Young, A. (2014). Brand media strategy: Integrated communications planning in the digital era. New York, NY: Palgrave Macmillan.

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3 Responses to Facebook Provides Businesses Location-Tracking Data

  1. Brita says:

    Your post raises quite a few questions about the present and future of data collection and the ethical protection of consumer privacy. Is it reasonable to expect that someone who uses Facebook on their phone has it on them when they are walking around to do shopping? Yes, most likely. Is it reasonable to expect that someone who has a phone with Facebook installed wants their location tracked and shared with businesses who want them to purchase? That’s very grey, and probably not likely.
    While it is nice to feel like a store is making every effort to make me comfortable and interested in what they have to sell, especially if it is for hard to find or unique products, for commonplace items, do we really need to be targeted at all times for all things? I’ve received an ad for drain cleaner on my Facebook page, when previously I had never done a search for a product like that on my phone or desktop ever. However, I had been in the drain cleaner aisle at Target, comparing prices before buying Drain-o. The geotargeting of this remarketing strategy was astounding. But it was also creepy and made me feel violated. I’m sure I’m not the only one who has experienced this, and as more people become aware of how social media tracks and shares their information, we will be seeing more questions like the ones you posed in this thoughtful discussion.

  2. steffanl says:

    I agree that big data has advantages in people’s lives, but it is also worth questioning that it also put people’s privacy at risk. If one day all the big data gathered together, it can predict a lot of things, and individuals’ secrets and privacy would be exposed to the public. In my opinion, social media have to inform their users while collecting their information; they should ask for uses authorization before collecting any data from the users.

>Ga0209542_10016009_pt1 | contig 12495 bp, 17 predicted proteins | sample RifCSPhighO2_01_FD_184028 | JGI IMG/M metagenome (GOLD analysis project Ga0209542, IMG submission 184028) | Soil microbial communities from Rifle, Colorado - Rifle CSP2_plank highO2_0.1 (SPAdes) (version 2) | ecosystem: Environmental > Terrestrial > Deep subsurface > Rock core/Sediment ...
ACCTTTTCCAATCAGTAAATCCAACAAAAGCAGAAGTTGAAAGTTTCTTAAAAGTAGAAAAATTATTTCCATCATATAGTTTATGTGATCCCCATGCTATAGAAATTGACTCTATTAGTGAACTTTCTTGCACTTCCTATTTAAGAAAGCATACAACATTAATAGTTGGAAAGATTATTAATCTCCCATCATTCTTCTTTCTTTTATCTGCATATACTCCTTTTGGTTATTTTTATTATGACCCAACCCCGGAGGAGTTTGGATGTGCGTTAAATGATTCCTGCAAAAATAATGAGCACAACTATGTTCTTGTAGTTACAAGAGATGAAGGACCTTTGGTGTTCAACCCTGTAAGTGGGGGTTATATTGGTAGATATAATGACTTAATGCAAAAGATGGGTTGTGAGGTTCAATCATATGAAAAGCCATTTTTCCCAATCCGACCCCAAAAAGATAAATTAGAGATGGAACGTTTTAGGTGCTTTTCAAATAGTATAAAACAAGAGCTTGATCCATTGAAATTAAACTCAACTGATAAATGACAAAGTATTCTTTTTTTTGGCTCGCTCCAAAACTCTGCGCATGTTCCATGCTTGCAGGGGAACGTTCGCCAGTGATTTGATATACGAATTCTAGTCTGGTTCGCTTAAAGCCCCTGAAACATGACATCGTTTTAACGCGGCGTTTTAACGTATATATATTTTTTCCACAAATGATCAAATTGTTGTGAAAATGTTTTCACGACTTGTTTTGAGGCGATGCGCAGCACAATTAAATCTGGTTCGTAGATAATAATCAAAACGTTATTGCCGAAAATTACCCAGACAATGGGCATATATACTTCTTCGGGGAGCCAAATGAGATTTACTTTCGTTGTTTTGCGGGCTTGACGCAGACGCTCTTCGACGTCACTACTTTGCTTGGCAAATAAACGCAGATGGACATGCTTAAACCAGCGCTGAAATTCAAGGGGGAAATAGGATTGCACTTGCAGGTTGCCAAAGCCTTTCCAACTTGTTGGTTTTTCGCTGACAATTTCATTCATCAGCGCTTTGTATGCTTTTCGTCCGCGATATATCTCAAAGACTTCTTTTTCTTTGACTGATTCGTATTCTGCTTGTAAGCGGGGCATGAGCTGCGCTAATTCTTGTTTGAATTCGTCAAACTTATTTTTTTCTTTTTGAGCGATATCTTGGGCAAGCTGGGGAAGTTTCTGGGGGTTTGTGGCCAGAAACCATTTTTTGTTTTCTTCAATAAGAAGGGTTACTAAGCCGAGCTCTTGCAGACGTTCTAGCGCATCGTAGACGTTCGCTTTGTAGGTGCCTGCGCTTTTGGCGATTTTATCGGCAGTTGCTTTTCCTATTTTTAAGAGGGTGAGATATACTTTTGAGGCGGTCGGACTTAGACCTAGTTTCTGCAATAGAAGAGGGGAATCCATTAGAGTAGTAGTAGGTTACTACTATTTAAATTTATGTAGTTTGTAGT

3. ruopianf says:

    Great topic! It is true that enterprise best practices for working with big data are still emerging, but there are already lessons that can help move this promise of innovation forward without sacrificing the privacy of personal data. Actually I think the best safety net for accuracy of personal data (and in turn enable better data privacy practices) is to encourage and invite, not just provision, a process for consumers to access, review and correct information that has been collected about them. This is daunting to many early adopters of big data because they often collect large volumes of data they never even use. There may be a fear of letting consumers see just how much detailed personal data has been collected about them, but this level of transparency is the best way to achieve consumer trust and confidence in decisions being made using big data.